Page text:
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Thread: Replacing faucets

  1. #1
    Mikro is offline New Member
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    Replacing faucets

    I just wanted to ask how to replace a bathroom faucet.
    What type of tools do I need?
    Is it very hard to work in that small space behind the bowl of the sink?
    It is a one piece hard surface counter with the bowl all in one piece.

    Thank you,

    Mikro

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    HayZee518's Avatar
    HayZee518 is offline Deity
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    bathroom lavatory faucet

    if you have a one lever delta faucet and spout, everything goes through the center hole and the two side holes mount the faucet to the bowl with nuts. for ease of installation get a "basin wrench" and possibly a ratchet wrench with a one foot extension and appropriately sized sockets. the feed lines accept a 3/8" flexible line(s) from your angle or straight stops under the sink - [shut offs for the water]
    if you have two faucets, separate cold and hot spigots, then each valve installs in its own hole with a 1/2" pipe sized nut that holds the faucet in the hole. Again you'll need a flexible feed line with a 1/2" NPT nut on one end and a 3/8" compression fitting on the other.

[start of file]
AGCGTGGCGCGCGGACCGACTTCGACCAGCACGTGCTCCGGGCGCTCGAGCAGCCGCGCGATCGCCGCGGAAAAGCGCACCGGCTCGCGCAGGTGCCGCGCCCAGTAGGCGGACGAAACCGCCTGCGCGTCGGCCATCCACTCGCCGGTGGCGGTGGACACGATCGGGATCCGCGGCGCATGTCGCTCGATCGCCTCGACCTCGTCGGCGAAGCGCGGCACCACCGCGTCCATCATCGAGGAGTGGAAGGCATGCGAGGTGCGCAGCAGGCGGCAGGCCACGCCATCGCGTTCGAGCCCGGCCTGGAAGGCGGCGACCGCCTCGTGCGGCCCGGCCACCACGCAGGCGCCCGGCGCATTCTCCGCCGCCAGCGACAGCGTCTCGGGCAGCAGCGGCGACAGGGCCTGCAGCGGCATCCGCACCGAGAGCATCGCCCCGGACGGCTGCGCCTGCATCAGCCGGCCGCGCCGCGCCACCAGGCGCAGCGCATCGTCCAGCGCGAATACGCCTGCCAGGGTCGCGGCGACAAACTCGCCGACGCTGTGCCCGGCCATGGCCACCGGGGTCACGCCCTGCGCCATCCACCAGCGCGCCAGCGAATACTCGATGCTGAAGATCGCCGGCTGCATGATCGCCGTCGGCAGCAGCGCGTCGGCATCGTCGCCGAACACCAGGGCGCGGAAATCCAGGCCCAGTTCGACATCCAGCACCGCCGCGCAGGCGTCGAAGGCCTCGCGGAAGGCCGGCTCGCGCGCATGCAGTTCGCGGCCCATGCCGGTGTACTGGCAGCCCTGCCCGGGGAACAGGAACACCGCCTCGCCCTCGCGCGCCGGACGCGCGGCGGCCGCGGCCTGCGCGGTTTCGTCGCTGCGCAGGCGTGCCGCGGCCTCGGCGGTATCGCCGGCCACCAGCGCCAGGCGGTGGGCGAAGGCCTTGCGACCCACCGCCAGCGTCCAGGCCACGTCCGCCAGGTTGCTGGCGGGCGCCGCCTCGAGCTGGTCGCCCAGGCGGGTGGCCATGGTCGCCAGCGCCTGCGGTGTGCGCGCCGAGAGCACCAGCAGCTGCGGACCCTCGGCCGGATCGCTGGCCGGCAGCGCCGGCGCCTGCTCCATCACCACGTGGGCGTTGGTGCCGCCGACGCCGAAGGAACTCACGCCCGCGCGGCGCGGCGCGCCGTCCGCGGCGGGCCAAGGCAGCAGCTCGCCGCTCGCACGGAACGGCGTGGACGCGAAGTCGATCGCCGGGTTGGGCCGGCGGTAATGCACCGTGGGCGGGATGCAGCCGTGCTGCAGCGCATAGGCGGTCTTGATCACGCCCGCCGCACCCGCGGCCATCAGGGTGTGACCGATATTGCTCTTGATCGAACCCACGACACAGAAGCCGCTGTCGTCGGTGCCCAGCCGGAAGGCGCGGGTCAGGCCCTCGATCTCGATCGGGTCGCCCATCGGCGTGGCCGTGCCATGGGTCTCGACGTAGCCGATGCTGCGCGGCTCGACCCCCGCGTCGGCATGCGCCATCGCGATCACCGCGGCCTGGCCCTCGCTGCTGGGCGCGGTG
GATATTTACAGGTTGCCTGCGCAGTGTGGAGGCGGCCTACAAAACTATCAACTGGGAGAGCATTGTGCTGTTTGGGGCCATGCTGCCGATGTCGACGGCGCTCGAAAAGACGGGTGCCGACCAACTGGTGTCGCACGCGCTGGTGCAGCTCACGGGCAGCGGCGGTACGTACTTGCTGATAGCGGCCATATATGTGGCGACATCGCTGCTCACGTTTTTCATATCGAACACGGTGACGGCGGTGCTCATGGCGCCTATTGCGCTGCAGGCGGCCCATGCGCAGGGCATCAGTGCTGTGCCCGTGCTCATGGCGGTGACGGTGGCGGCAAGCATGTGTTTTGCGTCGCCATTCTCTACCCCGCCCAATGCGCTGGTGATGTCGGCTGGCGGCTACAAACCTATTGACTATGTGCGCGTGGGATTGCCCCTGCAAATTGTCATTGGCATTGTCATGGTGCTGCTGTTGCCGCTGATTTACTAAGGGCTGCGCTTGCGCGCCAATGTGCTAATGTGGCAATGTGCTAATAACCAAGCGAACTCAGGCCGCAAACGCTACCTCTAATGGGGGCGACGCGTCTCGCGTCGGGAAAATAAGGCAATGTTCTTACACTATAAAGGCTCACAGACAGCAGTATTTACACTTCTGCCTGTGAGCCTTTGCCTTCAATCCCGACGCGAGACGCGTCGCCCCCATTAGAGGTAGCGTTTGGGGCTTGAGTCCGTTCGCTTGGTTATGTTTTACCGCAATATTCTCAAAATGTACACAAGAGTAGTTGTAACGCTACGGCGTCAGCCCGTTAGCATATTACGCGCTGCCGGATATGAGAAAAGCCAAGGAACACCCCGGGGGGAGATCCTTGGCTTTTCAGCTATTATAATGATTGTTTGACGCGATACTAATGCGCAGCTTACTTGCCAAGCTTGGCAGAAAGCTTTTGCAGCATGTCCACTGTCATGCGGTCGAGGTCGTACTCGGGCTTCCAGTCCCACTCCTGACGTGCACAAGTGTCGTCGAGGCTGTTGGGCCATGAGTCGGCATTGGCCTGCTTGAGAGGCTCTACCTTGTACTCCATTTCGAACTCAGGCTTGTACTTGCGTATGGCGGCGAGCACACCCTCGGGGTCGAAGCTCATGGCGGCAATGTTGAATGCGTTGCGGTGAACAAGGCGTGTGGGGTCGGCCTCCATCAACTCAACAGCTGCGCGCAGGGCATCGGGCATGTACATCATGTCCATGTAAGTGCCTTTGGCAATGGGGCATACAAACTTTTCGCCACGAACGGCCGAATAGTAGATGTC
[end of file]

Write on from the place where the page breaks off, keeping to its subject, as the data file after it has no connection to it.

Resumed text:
3. #3
    Nestor is offline Handyman
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    Micro:

    It woulda been easier to answer your question 20 years ago when pretty well all bathroom faucets were two handle faucets. Nowadays things have changed, and you pretty well need to take a look under the faucet to see how it's plumbed to know how to remove it.

    But, if it's a standard two handle faucet, you need a tool called a basin wrench, shown below:


    The jaw at the end of the basin wrench flips over so that you can turn nuts in that tight space behind the basin in either direction:




    Now, this can be a pretty dirty job, and you could even end up having to cut the faucet off with a reciprocating saw to get it out. That's because the threaded water inlets on the brass body of the faucet can get a lot of "stuff" (I hesitate to say "corrosion") on it, and that stuff can prevent your being able to unscrew the nuts holding the faucet on. If push comes to shove, you may have to buy a piece of sheet metal to protect your vanity top, and cut the old faucet off with a reciprocating saw fitted with a metal cutting blade.

    Also, older bathroom faucets will often have a steel "rosette" that acts very much like a flat washer holding them to the counter top:

    And these things rust out, making them a royal pain the the butt. When you're removing the nuts that hold the faucet to the counter top, you may have rust falling into your face, eyes and hair from these steel rosette nuts. (I have tried to locate a source of brass rosette nuts, but was unable to do so.)

    If your new faucet has two threaded water inlet ports spaced exactly 4 inches apart, then paint the threads with old engine oil (or even WD40) before installing the faucet (to keep corrosion from forming on the brass threads) and use a plastic lock nut, like this:

    to install the faucet.